God Wants Your Whole Heart
"With my whole heart have I sought thee: O let me not wander from thy commandments." (Psalm 119:10)
If you were participating in a Bible trivia game and were asked to name the first three kings of Israel, you would probably have no trouble jumping up and shouting out "Saul, David, and Solomon!" You have heard the stories of how Saul became king while looking for his father's donkeys (1 Samuel 9), how David killed Goliath with his slingshot (1 Samuel 17), and how Solomon asked God for wisdom instead of riches (2 Chronicles 1). But have you ever thought about what kind of heart each of these three kings had for their God? Did they follow God with their whole hearts, just parts of their hearts, or none of their hearts?
King David had a whole heart for God. The Bible describes him as a man "who followed [God] with all his heart," (1 Kings 14:8). You can open your Bible to the book of Psalms and read many of King David's prayers to the Lord. David had a desire to follow God with everything that he had.
King Solomon had half a heart for God. He started out wanting to serve God with all his heart, but as he grew older, he became distracted by the world. When comparing King Solomon with his father, King David, 1 Kings 11:4 says, "For it came to pass, when Solomon was old, that his wives turned away his heart after other gods: and his heart was not perfect with the LORD his God, as was the heart of David his father." King Solomon got sidetracked from following God. He lost his focus on God and wandered away from God's commandments.
King Saul had no heart for God. God chose Saul to be the first king of Israel. But King Saul rejected the Lord, and the Lord rejected him. 1 Samuel 15:26, "And Samuel said unto Saul, I will not return with thee: for thou hast rejected the word of the LORD, and the LORD hath rejected thee from being king over Israel."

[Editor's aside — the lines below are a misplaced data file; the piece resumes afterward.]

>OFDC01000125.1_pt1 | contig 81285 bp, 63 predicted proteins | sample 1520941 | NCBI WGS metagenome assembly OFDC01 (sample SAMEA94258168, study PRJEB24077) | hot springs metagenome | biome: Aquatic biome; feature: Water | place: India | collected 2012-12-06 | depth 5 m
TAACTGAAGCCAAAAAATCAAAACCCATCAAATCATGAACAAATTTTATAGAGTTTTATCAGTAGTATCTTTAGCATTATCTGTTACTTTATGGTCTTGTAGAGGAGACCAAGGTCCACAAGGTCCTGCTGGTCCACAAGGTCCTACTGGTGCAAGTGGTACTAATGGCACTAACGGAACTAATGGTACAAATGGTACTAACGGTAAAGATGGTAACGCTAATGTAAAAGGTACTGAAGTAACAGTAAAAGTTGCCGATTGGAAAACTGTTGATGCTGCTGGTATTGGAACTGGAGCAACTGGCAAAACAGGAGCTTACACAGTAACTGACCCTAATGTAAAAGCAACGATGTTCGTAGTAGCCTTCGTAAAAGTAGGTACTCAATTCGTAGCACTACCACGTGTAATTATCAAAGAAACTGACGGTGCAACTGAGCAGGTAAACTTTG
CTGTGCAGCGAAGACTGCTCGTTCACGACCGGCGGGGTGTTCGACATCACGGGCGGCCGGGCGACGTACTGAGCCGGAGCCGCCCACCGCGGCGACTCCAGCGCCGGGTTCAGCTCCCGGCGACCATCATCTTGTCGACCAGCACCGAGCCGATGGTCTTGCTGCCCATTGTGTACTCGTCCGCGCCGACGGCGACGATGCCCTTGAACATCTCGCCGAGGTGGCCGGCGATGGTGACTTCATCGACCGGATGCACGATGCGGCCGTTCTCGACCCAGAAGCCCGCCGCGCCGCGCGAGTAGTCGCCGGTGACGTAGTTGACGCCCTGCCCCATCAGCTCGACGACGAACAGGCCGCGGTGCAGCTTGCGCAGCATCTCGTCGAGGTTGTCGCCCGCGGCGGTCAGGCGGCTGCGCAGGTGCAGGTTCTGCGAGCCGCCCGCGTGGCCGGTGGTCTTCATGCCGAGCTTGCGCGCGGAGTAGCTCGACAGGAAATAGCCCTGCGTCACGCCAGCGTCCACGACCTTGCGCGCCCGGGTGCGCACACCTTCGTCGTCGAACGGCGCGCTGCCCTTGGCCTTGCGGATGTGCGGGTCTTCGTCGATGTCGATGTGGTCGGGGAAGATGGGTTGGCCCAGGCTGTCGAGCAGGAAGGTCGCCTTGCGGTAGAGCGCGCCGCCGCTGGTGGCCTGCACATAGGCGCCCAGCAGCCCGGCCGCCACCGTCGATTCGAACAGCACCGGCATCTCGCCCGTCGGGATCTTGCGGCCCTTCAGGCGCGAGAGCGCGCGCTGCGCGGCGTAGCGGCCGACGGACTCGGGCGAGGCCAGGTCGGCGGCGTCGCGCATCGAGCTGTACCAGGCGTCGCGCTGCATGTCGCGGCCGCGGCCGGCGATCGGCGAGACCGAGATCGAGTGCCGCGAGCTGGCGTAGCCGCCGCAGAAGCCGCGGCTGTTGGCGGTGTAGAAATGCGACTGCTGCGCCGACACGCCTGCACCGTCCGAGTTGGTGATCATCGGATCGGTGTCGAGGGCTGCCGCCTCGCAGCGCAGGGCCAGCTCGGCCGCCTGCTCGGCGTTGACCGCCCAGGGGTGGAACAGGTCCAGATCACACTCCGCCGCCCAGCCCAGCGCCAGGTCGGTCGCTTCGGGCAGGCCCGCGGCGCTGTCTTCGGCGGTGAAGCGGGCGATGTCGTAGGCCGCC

God wants you to seek Him and follow after Him with your whole heart! You must choose what kind of heart you are going to have for God. Will you be like King David, with a whole heart for God? Or will you be like King Saul and King Solomon, who both failed to follow God with their whole hearts?
The God of the Bible wants you to seek Him and follow after Him with your whole heart!
» Does God want just part of my attention, or just some of my obedience?
» What kind of heart do I have for God?
» How can I change to have a whole heart for God?
Truth In Real Life
"Learning to trust is one of life’s most difficult tasks.”
The name “Isaac Watts” is printed in nearly every modern hymnal today. Born the oldest of nine children on July 17, 1674, Isaac Watts would go down in history as “The Father of English Hymnody” – the father of hymns in the English language. Many of the 600 hymns he wrote during his lifetime are still sung today, including “I Sing the Mighty Power of God,” “Joy to the World,” and “When I Survey the Wondrous Cross.”
Watts intended to spend his life as a pastor, but shortly after accepting the job at his first church, he got very sick and never fully recovered. As a result of his poor health, he was forced to stay at home and write. Not surprisingly, God used Watts’ illness for His glory. Many of our hymns would never have been written had he not been sick enough to have to stay home!
Besides writing hymns, Watts wrote books on all kinds of other subjects – like astronomy, ethics, geography, and grammar. His writing was published by Benjamin Franklin, and his books were used in colleges around the country.
Standing only five feet tall, with a very weak and feeble body, Watts did not imagine God would ever use him – but how wrong he was! God used this poet – and continues to use him today! – in churches around the world. One of his little known hymns includes the following words:
Happy the man whose hopes rely
On Israel’s God: He made the sky,
And earth, and seas, with all their train:
His truth for ever stands secure;
He saves th’oppressed, He feeds the poor,
And none shall find His promises vain.
Do you doubt that God could use you in spite of your shortcomings and limitations? Encourage your heart with biblical truths about Whose strength and power and knowledge really matters (God’s!). Some of Watts’ hymn lyrics might help you meditate on right thoughts about God, too!
Ephesians 5:19 – Speaking to one another in psalms and hymns and spiritual songs, singing and making melody in your heart to the Lord.